PALIN: Absolutely not. I think that, if I were to give up and wave a white flag of surrender against some of the political shots that we've taken, that ... that would ... bring this whole ... I'm not doin' this for naught.
It's plainly evident that the contentions presented in ABC's original preview of the interview just aren't borne out by the interview itself. The subject of Palin's future in politics doesn't come up in the interview again.
At some point, ABC must have decided that they were being misleading, because between then and now, their preview article changed entirely. With a new headline ("Sarah Palin: 'Not Doing This For Naught') and a new subhed that reads, "John McCain's Vice Presidential Running Mate Remains Focused on Election Day Win," the new story plays it straight, presenting a Palin who's focused on the task at hand:
Down in the polls but certainly not out, Gov. Sarah Palin remains in the fight as the campaign enters its final week.
In an interview with ABC News' Elizabeth Vargas, the Republican vice-presidential nominee was asked about 2012, whether she was discouraged by the daily attacks on the campaign trail, and would instead pack it in and return to her home state of Alaska.
"I think that, if I were to give up and wave a white flag of surrender against some of the political shots that we've taken, that would bring this whole ... I'm not doing this for naught," Palin said.
Palin said she believed in the current GOP ticket and that she was "thinking that it's going to go our way on Tuesday, Nov. 4. I truly believe that the wisdom of the people will be revealed on that day," she said.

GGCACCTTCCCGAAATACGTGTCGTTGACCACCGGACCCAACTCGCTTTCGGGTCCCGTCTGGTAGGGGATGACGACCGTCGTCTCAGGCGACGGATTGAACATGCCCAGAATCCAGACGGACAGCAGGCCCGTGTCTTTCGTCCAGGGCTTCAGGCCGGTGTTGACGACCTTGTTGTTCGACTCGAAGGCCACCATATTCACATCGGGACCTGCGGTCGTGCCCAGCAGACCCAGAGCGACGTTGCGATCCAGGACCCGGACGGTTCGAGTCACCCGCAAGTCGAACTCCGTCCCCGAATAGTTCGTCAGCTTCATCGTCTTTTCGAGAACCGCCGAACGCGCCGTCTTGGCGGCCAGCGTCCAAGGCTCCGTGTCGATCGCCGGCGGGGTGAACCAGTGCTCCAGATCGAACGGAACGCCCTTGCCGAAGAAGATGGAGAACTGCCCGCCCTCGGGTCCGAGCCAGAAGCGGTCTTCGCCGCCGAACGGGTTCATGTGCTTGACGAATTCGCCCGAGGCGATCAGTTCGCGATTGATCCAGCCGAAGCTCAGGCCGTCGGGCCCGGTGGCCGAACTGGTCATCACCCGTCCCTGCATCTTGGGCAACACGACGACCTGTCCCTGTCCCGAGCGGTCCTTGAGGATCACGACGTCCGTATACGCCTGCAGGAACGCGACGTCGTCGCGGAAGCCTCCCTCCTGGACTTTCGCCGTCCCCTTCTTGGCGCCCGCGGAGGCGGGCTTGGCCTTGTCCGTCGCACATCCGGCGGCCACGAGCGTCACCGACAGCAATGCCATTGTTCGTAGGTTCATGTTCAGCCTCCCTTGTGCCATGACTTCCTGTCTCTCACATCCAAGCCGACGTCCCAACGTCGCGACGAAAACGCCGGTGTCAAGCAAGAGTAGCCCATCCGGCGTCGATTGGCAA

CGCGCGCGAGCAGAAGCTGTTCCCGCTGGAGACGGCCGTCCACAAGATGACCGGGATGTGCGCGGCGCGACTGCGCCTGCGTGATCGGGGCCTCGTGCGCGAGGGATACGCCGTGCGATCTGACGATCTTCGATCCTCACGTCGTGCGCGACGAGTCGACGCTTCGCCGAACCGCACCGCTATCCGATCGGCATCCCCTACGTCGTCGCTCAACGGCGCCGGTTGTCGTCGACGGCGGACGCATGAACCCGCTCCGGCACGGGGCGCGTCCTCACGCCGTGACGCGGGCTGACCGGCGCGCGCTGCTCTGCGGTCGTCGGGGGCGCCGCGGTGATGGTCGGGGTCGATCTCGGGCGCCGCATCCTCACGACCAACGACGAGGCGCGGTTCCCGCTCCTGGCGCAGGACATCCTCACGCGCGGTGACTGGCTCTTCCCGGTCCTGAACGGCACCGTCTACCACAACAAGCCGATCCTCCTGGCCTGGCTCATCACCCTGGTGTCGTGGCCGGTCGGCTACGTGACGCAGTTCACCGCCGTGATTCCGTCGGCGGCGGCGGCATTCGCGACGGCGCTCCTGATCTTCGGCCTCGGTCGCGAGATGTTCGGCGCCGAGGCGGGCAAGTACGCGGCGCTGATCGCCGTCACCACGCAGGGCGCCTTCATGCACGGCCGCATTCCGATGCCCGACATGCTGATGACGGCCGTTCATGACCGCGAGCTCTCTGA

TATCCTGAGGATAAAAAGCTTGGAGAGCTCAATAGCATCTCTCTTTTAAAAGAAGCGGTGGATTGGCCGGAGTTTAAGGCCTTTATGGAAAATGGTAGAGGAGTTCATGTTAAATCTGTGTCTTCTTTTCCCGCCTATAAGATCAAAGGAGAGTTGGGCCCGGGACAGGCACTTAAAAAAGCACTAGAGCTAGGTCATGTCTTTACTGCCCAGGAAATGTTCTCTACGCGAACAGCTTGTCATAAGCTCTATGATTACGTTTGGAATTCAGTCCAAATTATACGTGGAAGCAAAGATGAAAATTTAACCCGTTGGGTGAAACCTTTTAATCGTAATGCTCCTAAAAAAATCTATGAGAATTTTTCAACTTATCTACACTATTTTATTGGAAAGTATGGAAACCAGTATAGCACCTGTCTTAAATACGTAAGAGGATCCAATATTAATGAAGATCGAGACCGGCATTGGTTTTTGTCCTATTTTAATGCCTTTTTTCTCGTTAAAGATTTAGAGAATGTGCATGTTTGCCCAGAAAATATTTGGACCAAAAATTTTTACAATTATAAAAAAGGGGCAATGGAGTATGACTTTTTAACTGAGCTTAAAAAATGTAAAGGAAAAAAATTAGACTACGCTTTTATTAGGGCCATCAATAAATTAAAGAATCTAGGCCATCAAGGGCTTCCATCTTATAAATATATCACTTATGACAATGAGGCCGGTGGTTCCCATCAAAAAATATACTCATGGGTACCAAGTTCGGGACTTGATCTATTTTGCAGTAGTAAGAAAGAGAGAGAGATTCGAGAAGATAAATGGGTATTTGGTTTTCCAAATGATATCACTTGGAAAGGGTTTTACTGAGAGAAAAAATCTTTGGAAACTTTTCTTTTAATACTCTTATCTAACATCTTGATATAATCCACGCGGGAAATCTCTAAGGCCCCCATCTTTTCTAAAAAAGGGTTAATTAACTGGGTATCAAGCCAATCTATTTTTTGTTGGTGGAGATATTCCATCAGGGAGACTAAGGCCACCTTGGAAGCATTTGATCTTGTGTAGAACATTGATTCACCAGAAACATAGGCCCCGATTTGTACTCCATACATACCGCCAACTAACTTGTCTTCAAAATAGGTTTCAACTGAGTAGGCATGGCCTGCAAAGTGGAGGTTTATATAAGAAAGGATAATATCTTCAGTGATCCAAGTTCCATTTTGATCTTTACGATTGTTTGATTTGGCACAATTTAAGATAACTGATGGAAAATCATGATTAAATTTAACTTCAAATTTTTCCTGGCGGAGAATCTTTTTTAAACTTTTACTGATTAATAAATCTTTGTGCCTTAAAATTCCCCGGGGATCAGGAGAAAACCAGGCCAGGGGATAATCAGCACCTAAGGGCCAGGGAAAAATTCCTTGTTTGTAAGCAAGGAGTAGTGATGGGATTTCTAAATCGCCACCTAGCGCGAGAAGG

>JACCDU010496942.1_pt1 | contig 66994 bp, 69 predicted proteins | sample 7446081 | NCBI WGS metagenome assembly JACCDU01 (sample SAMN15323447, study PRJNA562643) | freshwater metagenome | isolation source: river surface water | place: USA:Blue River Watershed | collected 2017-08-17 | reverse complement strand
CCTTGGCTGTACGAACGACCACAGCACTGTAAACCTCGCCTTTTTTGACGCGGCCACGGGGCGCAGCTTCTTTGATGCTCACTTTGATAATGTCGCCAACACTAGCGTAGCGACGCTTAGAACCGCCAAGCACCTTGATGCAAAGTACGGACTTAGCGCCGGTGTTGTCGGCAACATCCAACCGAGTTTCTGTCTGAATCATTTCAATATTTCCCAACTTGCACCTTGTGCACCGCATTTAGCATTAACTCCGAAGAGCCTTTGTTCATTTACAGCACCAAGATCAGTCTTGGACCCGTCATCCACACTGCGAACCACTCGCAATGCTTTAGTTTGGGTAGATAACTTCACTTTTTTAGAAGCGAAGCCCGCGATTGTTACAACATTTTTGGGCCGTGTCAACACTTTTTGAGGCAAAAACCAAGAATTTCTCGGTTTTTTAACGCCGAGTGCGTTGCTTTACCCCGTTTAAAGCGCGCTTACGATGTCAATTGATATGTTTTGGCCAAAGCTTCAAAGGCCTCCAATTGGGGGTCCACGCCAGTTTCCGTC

This new preview presents Palin's statements in a truer context. However, the problem is that everyone who reported out Palin's remarks operated from the first, misleading article, and perpetuated the idea that Palin had gone on GMA and thrown the 2008 election campaign under the bus to save herself for a 2012 run.
Overnight, Palin adviser Tucker Eskew spoke at length to the traveling press corps about the ABC piece:
ABC News made a mistake. They've admitted that mistake, but unfortunately, they have compounded that and so have other news organizations. Tonight, I would like to discuss that series of mistakes and what I think it says as we go into the final stretch of this campaign. For those of you who have reported on it you know that earlier today ABC reported on an interview the Governor had with Elizabeth Vargas. In that interview Gov. Palin was asked, right at the very end, about her intentions for 2012. She deflected those intentions and answered the question that she was planning to win.
Deflecting isn't probably the right word. She rejected that contention. She was asked in a follow up question whether she was discouraged-and I'm paraphrasing- discouraged by the attacks on her whether she wanted to just go back to Alaska. At which point she said I'm not going to wave the white flag of surrender and I'm not doing this for naught. She had talked extensively in this interview about what her reasons what motivated her in this campaign as a governor, a candidate, a mother and a woman.